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Bahamian dollar
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Bahamian dollar

The Bahamas' national currency is the Bahamian dollar ($B). The dollar is pegged to the US dollar on a one-to-one basis.

The Central Bank of The Bahamas states that it uses reserve requirements, changes in the Bank discount rate and selective credit controls, supplemented by moral suasion as main instruments of monetary policy, the objective of which is to keep stable conditions, including credit, in order to maintain the parity between the $US and the $B while allowing economic development to proceed.

Although the US dollar (as any other foreign currency) is subject to exchange control laws in The Bahamas, the parity between $B and $US means that any business will accept either US or Bahamian currency and many of the businesses that serve tourists have extra $US on hand for the convenience of the US tourists (who are picky about receiving their change in $US since most are on short visits or are skeptical about the value of any money not printed in dark green ink).

Banknotes and Coins

The current (June 2003) banknotes and coins issued by the Central Bank are:

Coins

1-cent, 5-cents, 10-cents, 15-cents(rare), 25-cents

The 1-cent, 5-cents, and 25-cents coins are about the same size as their US counterparts, but with differences in metal composition. The 10-cents and 15-cents pieces are more exotic, the 10-cents piece having scallop-like smooth ridges on its circumference and the 15-cents piece being square with rounded corners. All coins bear the Bahamian Coat-of-Arms on one side with the words "Commonwealth of The Bahamas" forming a crown around the Coat-of-Arms and the year of issue beneath the Coat-of-Arms. The flip side of the coins show objects from Bahamian culture with the value of the coins in words. The 1-cent has a starfish, the 5-cents a pineapple, the 10-cents two bone-fish, the 15-cents a Hibiscus, and the 25-cents a native sloop.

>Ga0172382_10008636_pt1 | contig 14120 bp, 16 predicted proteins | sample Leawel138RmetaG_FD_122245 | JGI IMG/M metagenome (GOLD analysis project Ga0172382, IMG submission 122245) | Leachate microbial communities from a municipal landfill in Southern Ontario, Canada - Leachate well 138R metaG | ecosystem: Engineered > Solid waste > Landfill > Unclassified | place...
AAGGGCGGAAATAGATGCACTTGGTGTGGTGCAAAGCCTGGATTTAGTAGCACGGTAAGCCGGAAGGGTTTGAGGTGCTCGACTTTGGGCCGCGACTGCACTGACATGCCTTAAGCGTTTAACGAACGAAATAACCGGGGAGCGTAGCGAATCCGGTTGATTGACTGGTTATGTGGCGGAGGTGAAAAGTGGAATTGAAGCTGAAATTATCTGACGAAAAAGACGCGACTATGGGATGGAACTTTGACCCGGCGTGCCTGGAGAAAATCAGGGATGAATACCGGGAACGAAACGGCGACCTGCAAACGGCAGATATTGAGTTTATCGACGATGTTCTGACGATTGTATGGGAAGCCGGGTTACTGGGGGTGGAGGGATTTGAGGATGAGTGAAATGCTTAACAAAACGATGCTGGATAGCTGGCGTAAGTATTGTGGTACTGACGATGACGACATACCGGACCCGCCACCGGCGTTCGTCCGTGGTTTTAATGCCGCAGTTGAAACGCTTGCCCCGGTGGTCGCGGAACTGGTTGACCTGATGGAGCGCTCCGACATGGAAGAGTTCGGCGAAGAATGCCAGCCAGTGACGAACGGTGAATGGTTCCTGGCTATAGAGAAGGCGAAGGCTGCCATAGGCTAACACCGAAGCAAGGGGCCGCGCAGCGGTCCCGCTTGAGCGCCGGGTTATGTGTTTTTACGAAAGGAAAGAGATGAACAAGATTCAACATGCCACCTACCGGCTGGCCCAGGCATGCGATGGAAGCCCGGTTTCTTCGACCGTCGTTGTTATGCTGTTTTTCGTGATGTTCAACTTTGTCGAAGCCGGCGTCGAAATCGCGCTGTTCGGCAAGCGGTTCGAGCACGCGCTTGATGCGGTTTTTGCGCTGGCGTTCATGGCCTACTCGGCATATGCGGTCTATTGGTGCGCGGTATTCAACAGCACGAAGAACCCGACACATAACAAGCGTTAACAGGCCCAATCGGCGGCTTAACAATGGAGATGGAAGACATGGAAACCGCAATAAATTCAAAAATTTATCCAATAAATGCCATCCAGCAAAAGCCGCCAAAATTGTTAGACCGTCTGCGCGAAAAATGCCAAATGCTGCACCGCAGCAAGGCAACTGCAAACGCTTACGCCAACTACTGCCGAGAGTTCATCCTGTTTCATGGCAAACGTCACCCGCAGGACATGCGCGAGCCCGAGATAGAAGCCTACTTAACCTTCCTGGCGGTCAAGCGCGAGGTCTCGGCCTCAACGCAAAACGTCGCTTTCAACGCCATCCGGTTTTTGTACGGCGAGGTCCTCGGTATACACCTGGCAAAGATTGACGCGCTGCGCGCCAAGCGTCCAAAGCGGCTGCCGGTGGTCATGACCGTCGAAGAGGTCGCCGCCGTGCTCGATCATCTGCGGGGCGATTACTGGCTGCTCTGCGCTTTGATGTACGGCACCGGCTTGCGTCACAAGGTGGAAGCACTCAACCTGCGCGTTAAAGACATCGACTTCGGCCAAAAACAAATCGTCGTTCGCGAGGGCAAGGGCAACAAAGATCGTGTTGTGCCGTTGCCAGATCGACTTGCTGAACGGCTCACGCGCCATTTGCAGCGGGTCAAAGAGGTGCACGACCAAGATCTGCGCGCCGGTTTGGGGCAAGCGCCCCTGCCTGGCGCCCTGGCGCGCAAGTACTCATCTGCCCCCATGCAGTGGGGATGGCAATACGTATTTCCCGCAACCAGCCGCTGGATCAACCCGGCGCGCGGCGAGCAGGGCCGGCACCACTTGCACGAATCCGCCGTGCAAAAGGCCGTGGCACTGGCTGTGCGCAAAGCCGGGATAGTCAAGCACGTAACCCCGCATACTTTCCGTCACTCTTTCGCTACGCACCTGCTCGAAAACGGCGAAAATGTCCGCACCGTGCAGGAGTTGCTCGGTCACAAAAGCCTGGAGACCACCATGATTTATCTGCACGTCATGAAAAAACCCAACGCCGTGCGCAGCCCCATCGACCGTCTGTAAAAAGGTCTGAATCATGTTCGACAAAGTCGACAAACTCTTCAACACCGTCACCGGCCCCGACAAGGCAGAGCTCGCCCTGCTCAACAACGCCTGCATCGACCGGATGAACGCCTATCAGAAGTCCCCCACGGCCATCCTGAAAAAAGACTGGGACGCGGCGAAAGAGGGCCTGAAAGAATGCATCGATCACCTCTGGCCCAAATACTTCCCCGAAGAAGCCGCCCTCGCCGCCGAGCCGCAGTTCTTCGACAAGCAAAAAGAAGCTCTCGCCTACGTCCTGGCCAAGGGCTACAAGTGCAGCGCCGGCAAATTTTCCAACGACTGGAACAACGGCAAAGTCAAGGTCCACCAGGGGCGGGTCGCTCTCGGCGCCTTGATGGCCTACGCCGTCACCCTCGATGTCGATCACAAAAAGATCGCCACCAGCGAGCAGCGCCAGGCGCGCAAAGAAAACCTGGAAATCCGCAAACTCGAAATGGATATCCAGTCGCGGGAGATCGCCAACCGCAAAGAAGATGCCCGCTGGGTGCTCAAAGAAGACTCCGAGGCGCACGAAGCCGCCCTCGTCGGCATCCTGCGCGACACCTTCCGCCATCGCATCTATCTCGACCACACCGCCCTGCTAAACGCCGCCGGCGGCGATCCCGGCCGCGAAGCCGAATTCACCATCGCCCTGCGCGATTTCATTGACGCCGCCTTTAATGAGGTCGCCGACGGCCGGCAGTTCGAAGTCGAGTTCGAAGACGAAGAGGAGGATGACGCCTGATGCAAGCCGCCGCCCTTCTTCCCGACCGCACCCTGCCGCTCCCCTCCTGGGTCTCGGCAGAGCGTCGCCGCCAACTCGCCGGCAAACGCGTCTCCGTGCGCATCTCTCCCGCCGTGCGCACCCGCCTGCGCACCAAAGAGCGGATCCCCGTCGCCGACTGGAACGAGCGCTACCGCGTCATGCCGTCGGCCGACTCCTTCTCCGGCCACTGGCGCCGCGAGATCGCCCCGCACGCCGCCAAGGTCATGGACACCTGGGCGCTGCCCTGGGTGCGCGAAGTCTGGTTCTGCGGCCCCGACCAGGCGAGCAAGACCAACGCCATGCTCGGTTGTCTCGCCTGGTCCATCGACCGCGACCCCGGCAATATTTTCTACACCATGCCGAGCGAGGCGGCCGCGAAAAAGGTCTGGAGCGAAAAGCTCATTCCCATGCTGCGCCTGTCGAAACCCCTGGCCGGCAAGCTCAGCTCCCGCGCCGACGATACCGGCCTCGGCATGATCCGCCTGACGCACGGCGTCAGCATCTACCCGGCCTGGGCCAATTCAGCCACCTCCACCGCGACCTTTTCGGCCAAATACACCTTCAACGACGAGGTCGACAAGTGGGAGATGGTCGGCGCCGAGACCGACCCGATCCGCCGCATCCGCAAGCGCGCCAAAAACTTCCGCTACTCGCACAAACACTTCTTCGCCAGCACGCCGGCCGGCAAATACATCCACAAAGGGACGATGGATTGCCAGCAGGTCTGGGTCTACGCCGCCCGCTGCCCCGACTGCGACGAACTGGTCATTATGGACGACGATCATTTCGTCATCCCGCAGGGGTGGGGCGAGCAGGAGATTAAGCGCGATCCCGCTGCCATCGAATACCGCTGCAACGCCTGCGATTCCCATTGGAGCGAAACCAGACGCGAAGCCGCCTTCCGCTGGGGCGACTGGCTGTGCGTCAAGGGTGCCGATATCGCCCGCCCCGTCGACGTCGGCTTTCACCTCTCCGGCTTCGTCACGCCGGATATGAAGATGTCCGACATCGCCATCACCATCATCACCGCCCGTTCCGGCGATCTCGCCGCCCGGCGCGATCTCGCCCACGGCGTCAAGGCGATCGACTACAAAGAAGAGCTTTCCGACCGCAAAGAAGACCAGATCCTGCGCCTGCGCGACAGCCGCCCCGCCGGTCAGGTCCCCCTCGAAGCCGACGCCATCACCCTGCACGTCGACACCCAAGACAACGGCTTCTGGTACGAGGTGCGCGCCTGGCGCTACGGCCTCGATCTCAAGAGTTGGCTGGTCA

Notes

$1/2(rare), $1, $3(rare), $5, $10, $20, $50, and $100.

The dollar has undergone several revisions in the last twenty years, one of the more notable being an extremely colourful redesign in celebration of the quincentanial celebrations of the 'discovery' of The Bahamas (and by extension the west) by Christopher Columbus when he landed on an island he dubbed San Salvador.

All banknotes have been undergoing design changes to foil forgery in recent years although the notes implemented more stringent security long before the US's recent redesign of their notes. Note: All banknotes are the same physical size, like the US dollar but unlike the euro.

Until a few years ago all notes displayed a portrait of Queen Elizabeth II (state figurehead) but notes are now displaying portraits of prominent Bahamian politicians who have passed away. The $1/2 shows an older Queen Elizabeth II and the back shows a picture of Sister Sarah in the Nassau Straw Market, the $1 shows Sir Lynden Pindling and on the back shows the Royal Bahamas Police Force Band., the $3 - young Queen Elizabeth II and on the back shows a Family Island Regatta with native sloops, the $5 - Sir Cecil Wallace-Whitfield and the back shows a Junkanoo group 'rushing' in the Junkanoo parade, the $10 - Sir Roland Symonette, the $20 - Sir Milo Butler, the $50 - Sir Stafford Sands and the back shows the Hope Town Lighthouse and settlement in Abaco, the $100 - an older Queen Elizabeth II and the back shows a jumping blue marlin, national fish of The Bahamas.

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